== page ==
Friday, May 21, 2004

When is a computer monitor not a computer monitor?

As soon as it can be used to watch films or TV shows, which is increasingly often. Is that a problem? Well, yes, say customs officials. The EU imposes a 14 per cent import duty on consumer electronics in order to protect European TV manufacturers.

Computing equipment is shipped around the world without a duty. But the Dutch customs officials, together with the German and British ones, have decided that digital computer monitors that can be used as TV screens should have that import duty on them, as well. In fact, the Dutch have gone ahead and slapped it on. This caused shaking of heads and sucking of teeth, not because it is another tax – goodness me, no, but because the Dutch went alone, which is “simply unacceptable”, according to the director general of the European Information and Communication Technology Association, a lobbying group.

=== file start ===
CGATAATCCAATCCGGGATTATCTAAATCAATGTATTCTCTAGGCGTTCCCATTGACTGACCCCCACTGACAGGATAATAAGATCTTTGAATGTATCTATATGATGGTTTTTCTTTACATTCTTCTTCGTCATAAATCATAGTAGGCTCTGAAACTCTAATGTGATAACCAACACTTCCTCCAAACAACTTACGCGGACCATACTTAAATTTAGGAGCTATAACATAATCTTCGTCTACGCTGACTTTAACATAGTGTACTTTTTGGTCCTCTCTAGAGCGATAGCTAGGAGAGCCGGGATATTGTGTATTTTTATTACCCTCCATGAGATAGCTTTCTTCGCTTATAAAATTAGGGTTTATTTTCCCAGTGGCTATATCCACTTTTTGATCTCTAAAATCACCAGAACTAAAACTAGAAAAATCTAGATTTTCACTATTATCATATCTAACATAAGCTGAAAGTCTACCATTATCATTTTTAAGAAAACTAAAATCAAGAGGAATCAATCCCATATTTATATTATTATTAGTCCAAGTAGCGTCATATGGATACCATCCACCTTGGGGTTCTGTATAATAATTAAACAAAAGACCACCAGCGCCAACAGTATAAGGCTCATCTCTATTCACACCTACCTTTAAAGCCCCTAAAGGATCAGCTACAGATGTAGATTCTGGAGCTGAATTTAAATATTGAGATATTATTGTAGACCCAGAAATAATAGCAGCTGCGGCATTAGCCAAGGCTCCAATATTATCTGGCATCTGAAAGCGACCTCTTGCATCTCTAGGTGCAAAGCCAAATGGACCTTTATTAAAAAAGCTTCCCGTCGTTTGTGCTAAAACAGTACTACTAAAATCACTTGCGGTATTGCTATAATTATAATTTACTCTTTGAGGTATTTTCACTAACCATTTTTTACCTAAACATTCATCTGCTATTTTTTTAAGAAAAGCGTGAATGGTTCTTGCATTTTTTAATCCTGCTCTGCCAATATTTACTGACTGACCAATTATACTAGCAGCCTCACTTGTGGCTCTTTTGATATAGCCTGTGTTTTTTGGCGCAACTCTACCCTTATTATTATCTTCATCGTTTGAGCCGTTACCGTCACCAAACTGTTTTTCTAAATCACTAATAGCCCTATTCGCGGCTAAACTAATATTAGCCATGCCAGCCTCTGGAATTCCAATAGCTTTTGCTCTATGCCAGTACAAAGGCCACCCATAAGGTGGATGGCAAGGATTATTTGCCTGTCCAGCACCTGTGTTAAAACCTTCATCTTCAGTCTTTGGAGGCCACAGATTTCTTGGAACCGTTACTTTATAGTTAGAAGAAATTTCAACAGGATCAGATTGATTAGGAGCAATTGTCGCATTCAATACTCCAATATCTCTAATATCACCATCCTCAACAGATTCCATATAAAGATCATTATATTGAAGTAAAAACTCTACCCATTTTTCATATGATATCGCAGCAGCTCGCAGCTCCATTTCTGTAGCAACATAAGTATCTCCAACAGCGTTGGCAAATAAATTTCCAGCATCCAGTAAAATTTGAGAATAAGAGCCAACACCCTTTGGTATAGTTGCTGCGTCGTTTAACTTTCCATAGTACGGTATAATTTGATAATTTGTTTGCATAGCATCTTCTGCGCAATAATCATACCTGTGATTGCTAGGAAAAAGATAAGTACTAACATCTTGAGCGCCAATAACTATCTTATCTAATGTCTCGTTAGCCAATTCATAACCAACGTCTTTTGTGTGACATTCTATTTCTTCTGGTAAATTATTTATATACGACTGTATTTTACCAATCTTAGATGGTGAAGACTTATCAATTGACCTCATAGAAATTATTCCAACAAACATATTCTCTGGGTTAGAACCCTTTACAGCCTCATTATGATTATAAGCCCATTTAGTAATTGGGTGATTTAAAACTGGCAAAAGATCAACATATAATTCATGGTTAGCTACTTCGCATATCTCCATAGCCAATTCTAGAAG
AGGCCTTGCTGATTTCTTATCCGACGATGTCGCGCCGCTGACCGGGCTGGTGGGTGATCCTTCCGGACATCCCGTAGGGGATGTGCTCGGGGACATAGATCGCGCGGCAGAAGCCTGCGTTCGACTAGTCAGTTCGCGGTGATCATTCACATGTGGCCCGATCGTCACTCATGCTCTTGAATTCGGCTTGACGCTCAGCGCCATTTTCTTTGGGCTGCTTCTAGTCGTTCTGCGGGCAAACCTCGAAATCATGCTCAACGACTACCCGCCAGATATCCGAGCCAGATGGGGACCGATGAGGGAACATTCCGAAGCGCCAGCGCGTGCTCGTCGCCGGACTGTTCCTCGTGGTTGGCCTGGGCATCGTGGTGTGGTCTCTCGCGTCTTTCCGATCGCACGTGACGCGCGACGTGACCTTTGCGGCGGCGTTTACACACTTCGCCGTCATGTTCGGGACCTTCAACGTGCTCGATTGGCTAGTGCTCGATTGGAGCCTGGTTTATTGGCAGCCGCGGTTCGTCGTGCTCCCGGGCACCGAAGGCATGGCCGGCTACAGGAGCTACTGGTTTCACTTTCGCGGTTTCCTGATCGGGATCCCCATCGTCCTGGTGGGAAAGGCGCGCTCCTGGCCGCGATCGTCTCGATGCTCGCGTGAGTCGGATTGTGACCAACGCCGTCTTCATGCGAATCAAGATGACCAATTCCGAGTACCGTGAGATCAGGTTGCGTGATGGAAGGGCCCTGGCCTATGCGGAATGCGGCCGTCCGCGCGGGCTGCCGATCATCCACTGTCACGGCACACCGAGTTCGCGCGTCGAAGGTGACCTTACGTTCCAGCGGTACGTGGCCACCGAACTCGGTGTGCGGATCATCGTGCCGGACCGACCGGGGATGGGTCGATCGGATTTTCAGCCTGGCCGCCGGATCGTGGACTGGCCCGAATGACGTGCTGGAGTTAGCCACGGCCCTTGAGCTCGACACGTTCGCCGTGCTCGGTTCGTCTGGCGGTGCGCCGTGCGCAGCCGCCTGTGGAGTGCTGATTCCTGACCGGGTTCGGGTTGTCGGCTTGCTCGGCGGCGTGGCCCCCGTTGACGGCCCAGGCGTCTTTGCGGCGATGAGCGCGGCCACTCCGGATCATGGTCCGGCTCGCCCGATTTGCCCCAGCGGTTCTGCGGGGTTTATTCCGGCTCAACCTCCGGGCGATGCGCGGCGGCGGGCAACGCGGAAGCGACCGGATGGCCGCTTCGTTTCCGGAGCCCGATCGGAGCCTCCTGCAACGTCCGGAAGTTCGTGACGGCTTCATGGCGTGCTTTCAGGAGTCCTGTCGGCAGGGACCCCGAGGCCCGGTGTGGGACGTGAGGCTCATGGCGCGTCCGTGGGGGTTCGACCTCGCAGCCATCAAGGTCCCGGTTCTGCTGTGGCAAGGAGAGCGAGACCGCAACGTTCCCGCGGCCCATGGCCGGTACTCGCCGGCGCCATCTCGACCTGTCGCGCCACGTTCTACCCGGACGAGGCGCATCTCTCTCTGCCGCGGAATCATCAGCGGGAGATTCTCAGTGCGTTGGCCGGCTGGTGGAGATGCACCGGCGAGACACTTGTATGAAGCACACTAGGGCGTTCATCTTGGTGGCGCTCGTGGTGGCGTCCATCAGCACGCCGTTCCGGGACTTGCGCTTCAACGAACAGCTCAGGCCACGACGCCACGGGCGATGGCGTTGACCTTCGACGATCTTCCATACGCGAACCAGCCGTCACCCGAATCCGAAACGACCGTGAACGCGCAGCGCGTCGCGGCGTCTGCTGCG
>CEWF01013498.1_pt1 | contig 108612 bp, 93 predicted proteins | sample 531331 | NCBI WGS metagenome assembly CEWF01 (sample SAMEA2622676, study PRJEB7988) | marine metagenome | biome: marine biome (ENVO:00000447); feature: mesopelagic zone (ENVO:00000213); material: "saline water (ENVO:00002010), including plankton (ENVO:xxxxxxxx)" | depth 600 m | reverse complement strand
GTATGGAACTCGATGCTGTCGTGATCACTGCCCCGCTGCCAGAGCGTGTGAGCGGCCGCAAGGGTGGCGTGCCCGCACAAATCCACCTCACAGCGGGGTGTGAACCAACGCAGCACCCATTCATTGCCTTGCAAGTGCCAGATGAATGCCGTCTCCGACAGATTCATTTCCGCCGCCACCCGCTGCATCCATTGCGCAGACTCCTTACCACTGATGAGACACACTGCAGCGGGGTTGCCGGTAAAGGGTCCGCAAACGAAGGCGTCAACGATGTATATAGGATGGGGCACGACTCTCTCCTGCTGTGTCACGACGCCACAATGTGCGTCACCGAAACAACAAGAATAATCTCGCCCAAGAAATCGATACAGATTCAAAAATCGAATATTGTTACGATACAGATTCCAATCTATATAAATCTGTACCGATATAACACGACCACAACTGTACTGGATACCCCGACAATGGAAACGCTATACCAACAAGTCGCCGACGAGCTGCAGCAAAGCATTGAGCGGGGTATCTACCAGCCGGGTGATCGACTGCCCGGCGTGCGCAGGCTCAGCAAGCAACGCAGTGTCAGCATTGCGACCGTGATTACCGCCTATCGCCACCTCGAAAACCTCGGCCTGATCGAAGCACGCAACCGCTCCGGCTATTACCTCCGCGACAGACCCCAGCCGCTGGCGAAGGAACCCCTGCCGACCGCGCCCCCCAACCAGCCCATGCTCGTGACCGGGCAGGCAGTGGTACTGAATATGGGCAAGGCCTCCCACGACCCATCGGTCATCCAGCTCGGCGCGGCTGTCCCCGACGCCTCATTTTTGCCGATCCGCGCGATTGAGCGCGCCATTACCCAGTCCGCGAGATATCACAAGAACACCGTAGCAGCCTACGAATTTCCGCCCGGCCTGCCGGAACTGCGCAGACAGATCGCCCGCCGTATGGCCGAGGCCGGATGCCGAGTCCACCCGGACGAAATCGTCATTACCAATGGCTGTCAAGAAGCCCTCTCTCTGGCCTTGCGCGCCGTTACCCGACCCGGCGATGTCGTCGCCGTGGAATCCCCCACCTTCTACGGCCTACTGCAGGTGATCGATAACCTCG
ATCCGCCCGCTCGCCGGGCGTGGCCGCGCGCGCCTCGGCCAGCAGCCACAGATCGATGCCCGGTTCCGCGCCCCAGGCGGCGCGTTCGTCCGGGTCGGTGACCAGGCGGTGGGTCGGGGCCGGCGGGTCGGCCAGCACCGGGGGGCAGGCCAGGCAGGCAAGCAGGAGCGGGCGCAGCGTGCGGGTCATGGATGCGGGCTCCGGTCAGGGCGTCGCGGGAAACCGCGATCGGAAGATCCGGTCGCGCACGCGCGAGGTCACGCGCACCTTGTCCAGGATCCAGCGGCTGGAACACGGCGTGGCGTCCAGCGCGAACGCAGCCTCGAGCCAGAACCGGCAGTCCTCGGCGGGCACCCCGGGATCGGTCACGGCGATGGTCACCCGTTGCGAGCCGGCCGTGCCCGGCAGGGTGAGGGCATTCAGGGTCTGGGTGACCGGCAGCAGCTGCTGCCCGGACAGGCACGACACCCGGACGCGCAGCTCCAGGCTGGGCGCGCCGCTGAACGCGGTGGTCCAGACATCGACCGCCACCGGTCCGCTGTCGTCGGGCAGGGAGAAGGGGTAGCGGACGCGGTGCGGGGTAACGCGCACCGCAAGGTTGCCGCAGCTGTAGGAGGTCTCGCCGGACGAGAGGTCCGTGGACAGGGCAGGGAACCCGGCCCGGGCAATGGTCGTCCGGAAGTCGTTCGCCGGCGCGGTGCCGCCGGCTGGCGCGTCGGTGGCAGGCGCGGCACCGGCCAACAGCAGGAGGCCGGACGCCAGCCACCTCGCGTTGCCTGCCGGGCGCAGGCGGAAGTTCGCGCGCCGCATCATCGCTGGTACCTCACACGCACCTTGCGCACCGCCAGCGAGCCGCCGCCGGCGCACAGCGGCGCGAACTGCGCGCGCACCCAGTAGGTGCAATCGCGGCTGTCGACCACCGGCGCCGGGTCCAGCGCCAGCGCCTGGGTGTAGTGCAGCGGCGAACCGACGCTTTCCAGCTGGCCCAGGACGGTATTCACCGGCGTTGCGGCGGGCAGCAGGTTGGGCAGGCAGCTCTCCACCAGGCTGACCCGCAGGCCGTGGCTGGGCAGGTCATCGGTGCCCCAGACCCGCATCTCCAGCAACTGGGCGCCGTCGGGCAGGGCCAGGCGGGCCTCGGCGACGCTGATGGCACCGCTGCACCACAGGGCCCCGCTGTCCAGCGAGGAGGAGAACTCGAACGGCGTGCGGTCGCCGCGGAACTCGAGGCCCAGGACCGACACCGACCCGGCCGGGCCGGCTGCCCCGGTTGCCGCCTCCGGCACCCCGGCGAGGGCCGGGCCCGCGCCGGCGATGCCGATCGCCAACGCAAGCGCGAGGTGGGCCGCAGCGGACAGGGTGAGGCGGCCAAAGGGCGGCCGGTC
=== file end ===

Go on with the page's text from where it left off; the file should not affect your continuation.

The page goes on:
Alas, the obvious solution as far as the EU is concerned is to harmonize upwards. If the Dutch, or anyone else, want import duty on digital TV monitors, then everyone else should have one.

If passed, the rule will say that only those monitors that can be proved to be nothing but computer monitors will escape the duty. Once again, the EU, while spending much time and energy talking about the knowledge economy, is actually taking a step backwards in technology. As Bob Raikes, co-ordinator of a business group fighting the proposed duty, said to the International Herald Tribune: “Europe runs the risk of becoming an analog island, hanging on to kludgy technology while the rest of the world goes digital.” But, at least, it will be harmonized kludgy technology.

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